Dealing with Depression Doesn’t Mean You’re Crazy
My mother did NOT age well! And one of the areas that created a lot of havoc in her life was her mental health. She became consumed by a total loss of enjoyment in everything around her.
Over the years, I have been able to identify with that feeling. So can other members of my family, extended family, in-laws, and friends. I am saddened to realize how much the stigma of depression still surrounds us.
When I was in a good place in my life, I remember thinking a co-worker should quit navel gazing and focusing on her own depressive symptoms. She should “suck it up and get over it.”
However, when I became a single parent with two sons aged 7 and 2, the stress and turmoil began taking a toll on me. I was suddenly on my own; my family was not close by; I had a stressful job; my kids needed to get to swimming lessons, hockey, and skating; I had a home and a mortgage and day care costs; and I felt like a failure.
So Began the Downward Spiral
I began losing weight. I couldn’t sleep. I pasted a smile on face when I was out in public. I did everything I needed to do and pretended I was enjoying it, but what I called the “black cloud” was simply exhausting. It seemed unreal to be that tired and not be able to sleep. Or to want to sleep constantly, only to wake up and and still be exhausted.
It was almost thirty years ago, so I did not have a computer or the Internet. But lucky for me, I was a social worker in a hospital, so I had access to medical reference books.
I studied the symptoms of depression and quickly made an appointment with my doctor.
Since then I have been able to read a lot more about depression and mental health, but at the time, I was able to say quite clearly that I…
- Had a feeling of sadness that I could not shake
- Felt hopeless and helpless
- Did not have interest in activities I usually enjoyed
- Was losing weight – food just didn’t have the same appeal that it should have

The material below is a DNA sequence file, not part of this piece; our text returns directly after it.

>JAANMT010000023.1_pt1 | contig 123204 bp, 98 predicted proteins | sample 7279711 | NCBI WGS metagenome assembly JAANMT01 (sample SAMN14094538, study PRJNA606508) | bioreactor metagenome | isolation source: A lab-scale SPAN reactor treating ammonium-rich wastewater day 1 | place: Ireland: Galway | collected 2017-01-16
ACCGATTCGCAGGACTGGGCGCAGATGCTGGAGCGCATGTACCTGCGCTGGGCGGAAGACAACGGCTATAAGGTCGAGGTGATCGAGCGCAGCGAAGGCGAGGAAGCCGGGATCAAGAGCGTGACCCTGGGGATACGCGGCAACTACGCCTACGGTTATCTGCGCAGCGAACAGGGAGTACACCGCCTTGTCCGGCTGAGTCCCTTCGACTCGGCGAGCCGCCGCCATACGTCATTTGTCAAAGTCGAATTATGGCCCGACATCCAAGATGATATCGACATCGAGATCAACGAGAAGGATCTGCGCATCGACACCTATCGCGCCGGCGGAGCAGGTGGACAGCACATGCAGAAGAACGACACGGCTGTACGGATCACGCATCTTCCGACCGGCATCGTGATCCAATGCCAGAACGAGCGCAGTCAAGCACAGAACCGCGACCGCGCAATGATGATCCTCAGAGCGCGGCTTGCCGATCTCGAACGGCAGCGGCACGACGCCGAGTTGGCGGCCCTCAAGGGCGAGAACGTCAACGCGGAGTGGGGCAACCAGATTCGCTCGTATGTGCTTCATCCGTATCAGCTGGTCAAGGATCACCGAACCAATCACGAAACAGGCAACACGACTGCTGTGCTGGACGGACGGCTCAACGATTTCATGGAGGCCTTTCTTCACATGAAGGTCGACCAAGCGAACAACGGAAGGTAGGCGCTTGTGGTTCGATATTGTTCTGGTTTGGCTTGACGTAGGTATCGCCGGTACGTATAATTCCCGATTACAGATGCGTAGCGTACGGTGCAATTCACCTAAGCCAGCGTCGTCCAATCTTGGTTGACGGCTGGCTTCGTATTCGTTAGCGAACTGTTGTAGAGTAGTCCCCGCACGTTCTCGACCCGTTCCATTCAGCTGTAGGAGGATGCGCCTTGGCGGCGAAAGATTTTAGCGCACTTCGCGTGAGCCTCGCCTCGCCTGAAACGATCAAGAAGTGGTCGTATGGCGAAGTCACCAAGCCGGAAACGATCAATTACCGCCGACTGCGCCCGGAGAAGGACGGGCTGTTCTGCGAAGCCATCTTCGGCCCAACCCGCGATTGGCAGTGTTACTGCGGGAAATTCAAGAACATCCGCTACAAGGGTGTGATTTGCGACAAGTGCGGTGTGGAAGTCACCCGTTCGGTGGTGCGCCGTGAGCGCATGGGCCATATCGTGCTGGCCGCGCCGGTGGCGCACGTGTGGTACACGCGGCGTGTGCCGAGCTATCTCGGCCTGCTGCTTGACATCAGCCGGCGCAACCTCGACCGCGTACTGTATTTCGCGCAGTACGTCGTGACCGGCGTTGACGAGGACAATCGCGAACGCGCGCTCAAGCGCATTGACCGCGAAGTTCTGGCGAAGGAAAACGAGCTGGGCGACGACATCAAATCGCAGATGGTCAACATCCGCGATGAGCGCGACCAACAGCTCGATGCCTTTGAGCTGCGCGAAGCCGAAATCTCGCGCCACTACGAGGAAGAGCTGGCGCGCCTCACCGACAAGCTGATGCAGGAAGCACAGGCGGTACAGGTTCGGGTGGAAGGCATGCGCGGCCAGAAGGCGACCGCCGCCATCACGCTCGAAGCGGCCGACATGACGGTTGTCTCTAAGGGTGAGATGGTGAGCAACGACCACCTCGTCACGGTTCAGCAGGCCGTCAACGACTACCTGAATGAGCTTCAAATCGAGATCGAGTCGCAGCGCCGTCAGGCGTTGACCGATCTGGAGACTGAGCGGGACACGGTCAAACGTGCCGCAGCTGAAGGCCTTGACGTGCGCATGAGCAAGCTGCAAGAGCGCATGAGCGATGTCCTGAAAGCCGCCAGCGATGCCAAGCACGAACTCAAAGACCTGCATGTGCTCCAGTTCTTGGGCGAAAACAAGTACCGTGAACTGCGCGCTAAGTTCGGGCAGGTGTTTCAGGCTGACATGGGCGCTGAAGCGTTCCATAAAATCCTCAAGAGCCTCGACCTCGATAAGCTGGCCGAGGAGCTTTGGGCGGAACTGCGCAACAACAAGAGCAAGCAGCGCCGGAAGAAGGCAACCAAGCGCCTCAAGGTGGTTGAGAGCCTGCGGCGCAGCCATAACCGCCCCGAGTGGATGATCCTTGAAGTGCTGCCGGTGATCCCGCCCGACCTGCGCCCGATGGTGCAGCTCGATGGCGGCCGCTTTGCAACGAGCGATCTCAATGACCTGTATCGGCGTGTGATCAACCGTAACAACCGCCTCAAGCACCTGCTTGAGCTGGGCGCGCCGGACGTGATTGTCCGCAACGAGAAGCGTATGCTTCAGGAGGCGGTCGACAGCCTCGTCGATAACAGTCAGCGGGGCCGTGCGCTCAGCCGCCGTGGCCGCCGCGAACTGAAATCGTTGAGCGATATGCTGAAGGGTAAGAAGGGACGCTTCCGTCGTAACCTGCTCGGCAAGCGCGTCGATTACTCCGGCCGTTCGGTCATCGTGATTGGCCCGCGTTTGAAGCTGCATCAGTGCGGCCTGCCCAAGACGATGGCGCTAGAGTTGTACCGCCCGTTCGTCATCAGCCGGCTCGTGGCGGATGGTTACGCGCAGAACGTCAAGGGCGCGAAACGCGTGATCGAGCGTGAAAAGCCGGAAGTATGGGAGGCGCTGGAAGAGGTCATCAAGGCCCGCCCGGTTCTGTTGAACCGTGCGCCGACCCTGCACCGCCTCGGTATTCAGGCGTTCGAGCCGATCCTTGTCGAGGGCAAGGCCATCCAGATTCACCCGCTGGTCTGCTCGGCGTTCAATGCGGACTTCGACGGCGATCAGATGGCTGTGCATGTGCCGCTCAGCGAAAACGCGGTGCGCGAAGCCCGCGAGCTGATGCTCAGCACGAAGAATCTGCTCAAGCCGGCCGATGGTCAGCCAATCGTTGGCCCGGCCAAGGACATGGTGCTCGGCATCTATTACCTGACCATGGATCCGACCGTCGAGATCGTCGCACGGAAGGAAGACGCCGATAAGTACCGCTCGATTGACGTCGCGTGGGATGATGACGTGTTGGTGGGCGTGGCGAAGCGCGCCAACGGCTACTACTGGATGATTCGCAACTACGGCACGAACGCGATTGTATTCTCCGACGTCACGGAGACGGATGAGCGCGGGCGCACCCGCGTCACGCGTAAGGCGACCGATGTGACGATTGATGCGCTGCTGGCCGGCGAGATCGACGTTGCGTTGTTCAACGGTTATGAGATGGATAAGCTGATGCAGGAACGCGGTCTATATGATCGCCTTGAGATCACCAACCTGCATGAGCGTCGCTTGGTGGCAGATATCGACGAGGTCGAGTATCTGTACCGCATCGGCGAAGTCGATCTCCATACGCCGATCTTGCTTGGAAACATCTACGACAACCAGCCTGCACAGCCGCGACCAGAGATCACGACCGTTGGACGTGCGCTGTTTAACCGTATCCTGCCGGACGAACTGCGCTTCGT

- Had difficulty concentrating
- Was in a black cloud where I was constantly trying to tell my legs to walk and my face to smile
My Doctor Referred Me to a Psychiatrist and Slowly I Got My Life Back
I am one of those people who had amazing results from medication. I know some people don’t, but I have never been able to identify with negative comments I have heard about medications for depression.
They did not cloud my mind; they did not stunt my feelings; they did not make me feel like a zombie; they did not make me gain weight – other than eventually getting back to my normal healthy weight when my appetite improved. In my experience, if I had negative side effects I would simply have asked to try another type of medication.
Since then I have learned, I am one of those people who should stay on meds. That’s okay.
At least I do not have the black cloud anymore. In fact, my grandson helped me realize the other day my cloud is now a rainbow. It’s not black. It’s pink, blue, yellow and green.
People get cancer, osteoporosis and arthritis. People get depression and other mental health disorders. They are all illnesses and they all need treatment.
Increasing awareness will help to eliminate the stigma associated with mental illness.
People who suffer from depression or anxiety are not weak, they should not be able to handle the problem on their own, they cannot ‘snap out of it,’ and they are not whining.
Maybe, just maybe they are looking for some support. Some support that says, “You’re not crazy; how can I help?”
Now that almost thirty years has passed, I have an interest in depression in older adults. As we pass the sixty-year mark, there are many challenges to deal with. Illness, death of a loved one, loneliness, financial constraints…
How has depression affected your life? Join the conversation in the comments below.